Thought self-leadership: The impact of mental strategies training on employee cognition, behavior, and affect

Christopher P. Neck, Charles C. Manz

Research output: Contribution to journalArticle

148 Scopus citations

Abstract

Thought self-leadership involves employee self-influence through cognitive strategies that focus on individual self-dialogue, mental imagery, beliefs and assumptions, and thought patterns. A training intervention-based field study with a control group was undertaken to empirically examine the applicability of thought self-leadership in an organizational setting (of bankruptcy financial status), and the potential for cognitions to be self-controlled. Results suggested that individuals who received the thought self-leadership training experienced increased mental performance, positive affect (enthusiasm), job satisfaction, and decreased negative affect (nervousness) relative to those not receiving the training. Additionally, the trainees reported a strong and positive reaction to the training. Finally, those who received the training experienced enhanced perceptions of self-efficacy and more optimistic perceptions of the organization's bankruptcy condition than those not receiving the training.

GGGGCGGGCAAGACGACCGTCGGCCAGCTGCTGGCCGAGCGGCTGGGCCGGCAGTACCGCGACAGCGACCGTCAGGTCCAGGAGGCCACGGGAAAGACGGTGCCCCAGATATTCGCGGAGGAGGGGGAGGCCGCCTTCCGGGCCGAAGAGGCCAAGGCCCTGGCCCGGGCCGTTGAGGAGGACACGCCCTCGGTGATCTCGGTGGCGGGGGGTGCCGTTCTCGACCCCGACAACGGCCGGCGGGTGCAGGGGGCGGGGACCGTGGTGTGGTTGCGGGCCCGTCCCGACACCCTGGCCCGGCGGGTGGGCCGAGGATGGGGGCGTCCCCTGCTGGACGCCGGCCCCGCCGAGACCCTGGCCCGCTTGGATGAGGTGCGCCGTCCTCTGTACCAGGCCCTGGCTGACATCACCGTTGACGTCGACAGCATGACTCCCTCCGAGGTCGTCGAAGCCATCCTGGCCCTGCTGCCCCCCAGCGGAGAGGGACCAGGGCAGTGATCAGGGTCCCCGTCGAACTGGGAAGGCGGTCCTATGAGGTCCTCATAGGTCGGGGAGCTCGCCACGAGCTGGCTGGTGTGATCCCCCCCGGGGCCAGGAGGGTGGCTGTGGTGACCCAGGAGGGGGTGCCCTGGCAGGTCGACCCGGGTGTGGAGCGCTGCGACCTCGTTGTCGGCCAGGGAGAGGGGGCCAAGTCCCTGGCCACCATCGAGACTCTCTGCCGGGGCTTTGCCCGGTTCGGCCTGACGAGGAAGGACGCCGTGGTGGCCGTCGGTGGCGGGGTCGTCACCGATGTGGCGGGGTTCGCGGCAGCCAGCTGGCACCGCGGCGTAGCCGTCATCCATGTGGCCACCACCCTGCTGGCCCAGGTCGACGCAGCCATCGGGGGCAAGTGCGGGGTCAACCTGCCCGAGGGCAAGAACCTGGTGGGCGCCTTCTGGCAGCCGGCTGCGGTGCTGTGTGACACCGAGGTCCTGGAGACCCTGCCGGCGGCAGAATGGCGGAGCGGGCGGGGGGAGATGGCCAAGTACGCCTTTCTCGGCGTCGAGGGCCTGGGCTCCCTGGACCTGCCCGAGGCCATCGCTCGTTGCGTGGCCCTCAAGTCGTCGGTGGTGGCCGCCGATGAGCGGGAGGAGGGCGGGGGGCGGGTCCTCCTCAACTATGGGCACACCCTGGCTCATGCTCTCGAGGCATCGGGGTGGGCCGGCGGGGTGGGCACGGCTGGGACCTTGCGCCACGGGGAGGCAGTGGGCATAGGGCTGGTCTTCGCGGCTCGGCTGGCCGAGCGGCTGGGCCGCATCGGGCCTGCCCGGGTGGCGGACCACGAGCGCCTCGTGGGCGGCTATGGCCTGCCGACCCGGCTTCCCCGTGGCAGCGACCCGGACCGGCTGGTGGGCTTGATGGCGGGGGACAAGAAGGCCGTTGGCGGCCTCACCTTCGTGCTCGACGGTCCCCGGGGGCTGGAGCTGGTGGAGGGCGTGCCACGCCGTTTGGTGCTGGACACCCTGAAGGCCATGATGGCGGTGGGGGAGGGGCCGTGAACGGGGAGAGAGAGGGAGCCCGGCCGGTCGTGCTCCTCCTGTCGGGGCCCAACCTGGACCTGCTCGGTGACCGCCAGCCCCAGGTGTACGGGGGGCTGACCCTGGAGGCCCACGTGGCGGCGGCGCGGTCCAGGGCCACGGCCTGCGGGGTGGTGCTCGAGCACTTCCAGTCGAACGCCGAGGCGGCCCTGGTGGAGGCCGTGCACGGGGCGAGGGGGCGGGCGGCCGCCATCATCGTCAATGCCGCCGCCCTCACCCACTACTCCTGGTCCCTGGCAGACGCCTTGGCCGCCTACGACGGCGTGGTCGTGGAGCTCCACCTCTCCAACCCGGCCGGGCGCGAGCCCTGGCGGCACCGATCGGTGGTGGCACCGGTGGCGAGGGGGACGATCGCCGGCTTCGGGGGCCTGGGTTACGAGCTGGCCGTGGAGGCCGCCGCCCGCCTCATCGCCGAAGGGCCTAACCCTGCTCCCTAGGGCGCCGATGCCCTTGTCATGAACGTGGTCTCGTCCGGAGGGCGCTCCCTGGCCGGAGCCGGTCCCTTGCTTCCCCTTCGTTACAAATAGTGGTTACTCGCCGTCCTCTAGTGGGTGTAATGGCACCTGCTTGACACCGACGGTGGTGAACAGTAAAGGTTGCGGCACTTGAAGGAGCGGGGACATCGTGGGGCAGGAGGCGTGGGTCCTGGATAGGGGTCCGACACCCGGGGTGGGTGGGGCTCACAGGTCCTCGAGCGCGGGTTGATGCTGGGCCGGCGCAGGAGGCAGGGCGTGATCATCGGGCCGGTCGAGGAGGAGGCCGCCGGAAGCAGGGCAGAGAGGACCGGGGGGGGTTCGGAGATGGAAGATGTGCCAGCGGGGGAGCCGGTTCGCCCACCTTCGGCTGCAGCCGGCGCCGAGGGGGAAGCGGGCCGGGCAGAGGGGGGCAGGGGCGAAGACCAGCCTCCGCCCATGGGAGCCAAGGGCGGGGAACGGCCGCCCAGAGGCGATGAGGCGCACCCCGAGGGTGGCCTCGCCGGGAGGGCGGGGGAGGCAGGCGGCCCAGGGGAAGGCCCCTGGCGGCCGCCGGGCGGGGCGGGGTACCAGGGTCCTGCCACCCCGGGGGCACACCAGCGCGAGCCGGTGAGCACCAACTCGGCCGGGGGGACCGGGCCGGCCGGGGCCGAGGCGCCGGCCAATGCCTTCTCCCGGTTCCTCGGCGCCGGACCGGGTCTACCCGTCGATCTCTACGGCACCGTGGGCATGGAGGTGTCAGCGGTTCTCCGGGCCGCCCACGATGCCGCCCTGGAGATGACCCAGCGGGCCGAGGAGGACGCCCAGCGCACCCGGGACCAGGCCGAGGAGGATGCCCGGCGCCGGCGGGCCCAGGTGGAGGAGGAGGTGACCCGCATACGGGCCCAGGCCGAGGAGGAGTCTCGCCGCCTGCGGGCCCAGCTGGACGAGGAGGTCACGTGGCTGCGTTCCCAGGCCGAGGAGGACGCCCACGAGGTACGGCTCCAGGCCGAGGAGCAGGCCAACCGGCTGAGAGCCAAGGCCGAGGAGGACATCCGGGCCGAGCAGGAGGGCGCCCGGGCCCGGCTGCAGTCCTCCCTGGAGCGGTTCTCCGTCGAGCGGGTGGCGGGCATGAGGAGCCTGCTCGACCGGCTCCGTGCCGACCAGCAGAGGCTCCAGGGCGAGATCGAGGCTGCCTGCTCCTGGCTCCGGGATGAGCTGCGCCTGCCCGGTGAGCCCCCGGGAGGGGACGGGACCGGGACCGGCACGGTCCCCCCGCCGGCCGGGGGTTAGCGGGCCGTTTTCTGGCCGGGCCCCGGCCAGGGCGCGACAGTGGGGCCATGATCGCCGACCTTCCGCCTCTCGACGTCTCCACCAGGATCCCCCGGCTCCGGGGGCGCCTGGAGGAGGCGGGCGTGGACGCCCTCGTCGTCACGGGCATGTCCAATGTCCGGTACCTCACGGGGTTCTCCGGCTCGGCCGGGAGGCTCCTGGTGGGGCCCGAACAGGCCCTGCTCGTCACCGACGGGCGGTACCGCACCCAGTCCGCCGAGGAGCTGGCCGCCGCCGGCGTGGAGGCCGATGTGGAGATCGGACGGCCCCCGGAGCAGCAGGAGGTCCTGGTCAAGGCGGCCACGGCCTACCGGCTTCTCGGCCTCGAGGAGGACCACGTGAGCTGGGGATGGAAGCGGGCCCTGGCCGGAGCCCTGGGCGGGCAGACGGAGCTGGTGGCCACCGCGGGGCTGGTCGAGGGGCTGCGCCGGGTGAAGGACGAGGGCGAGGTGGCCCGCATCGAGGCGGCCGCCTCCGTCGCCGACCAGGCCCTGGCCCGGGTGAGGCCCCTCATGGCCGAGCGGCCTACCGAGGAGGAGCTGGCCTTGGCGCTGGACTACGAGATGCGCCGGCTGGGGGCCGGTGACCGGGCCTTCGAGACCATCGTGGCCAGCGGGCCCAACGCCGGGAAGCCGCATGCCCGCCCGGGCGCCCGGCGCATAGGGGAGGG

Original languageEnglish (US)
Pages (from-to)445-467
Number of pages23
JournalJournal of Organizational Behavior
Volume17
Issue number5
DOIs
StatePublished - Sep 1 1996
Externally publishedYes

ASJC Scopus subject areas

  • Applied Psychology
  • Sociology and Political Science
  • Psychology(all)
  • Organizational Behavior and Human Resource Management

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